The Pioneer Village in Stratford is all about keeping Taranaki's heritage alive, but it is also part of Stratford's history and on Monday, Taranaki Anniversary Day, it will celebrate 40 years of progressive development.
The Ngaere Gardens Pioneer Village Society was formed at a public meeting in the Ngaere Hall in February 1973 with the aim of establishing a pioneer village, as previously discussed by the Stratford Antique and Collectors Club. It was renamed the Taranaki Pioneer Village Society in 1976 after the purchase of the present property.
The initial assets were the original house, an Eltham Borough Council grader and, on supports in the carpark, the Tariki railway station. The rail line was laid, but it was 20 years before a train would again pass the station a replica engine from the 1920s, created from a sketch plan and constructed by a local engineer, also a board member.
Pioneer Village spokesperson Deane Kelly says it is a typical example of long-held aims that have been persevered with and finally accomplished "thanks to funding and the voluntary enthusiasm of persons with a particular passion".
"A further example was the intention 'to construct amenities to provide for the tourist market' (as originally minuted in 1981), which finally came to fruition nearly 30 years later with the construction of a café, children's playground and a function centre. To be acknowledged is the support of Taranaki Electricity Trust, TSB Community Trust and Pub Charities for funding this project, the largest undertaken by the society."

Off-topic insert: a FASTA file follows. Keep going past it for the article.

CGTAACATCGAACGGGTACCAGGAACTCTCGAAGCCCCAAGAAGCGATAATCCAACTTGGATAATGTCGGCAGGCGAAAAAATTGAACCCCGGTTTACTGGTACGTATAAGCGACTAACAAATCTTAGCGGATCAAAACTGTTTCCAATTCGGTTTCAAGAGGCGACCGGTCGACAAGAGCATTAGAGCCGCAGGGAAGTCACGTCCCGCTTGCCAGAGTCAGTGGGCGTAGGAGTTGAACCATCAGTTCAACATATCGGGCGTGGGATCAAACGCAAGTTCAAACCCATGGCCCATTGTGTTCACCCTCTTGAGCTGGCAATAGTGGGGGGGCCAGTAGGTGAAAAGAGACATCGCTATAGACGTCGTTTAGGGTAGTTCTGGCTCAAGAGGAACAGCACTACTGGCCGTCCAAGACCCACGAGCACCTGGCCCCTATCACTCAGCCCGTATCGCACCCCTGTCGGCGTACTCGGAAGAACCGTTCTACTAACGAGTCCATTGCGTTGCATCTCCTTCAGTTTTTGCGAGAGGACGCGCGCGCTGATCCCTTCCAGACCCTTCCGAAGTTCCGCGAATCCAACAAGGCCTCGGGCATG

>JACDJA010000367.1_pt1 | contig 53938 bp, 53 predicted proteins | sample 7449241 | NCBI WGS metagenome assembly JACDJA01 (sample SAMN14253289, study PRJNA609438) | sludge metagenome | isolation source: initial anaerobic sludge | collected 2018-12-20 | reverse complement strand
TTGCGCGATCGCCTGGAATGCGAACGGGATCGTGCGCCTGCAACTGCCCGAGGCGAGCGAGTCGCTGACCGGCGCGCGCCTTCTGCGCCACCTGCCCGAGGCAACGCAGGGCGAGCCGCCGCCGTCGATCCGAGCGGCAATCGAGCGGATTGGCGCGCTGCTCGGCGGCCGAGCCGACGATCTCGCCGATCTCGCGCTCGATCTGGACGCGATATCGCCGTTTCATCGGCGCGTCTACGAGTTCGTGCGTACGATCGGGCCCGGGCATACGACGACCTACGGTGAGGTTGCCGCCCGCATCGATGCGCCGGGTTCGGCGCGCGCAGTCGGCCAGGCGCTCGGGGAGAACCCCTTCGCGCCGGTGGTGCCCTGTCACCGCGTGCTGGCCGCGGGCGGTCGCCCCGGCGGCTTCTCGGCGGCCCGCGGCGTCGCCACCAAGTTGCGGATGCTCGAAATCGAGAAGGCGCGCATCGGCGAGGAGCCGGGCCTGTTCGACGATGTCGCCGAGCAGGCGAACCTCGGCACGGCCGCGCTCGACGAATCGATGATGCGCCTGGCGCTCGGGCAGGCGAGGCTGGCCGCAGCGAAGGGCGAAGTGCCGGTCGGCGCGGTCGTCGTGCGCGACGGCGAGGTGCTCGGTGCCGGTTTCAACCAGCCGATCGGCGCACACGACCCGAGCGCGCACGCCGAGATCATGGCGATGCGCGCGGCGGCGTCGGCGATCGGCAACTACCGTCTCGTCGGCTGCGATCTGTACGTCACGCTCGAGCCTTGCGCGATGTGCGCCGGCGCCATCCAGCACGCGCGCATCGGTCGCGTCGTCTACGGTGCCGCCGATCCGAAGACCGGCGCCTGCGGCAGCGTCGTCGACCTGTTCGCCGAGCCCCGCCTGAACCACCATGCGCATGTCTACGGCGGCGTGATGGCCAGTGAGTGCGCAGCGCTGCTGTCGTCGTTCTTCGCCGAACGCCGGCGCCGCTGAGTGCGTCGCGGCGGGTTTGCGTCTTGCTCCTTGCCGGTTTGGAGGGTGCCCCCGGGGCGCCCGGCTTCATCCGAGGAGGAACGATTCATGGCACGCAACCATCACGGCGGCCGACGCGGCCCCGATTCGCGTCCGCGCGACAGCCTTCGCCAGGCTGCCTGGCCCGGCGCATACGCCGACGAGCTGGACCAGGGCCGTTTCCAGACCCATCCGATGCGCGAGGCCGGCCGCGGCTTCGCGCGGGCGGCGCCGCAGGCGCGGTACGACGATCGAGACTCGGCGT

The society has a number of projects in mind, but, Deane says, funding is often the prime requirement for capital expenditure.
Work has started on a carpenters' workshop next to the village forge. It is proposed some woodworking machinery be operated by belts from an overhead drive shaft. Another on-site transition is the use of the previous fire station building, now to be utilised for presenting the local engineering history of 'Union Foundries Ltd', established in 1922. This firm once had 55 workers and had a national reputation producing road-making vehicles and bush tramway engines under the Harvos brand.
In addition, Deane says, they are eyeing a bush tramway engine to add to the road roller, grader and tarpot machine at the village.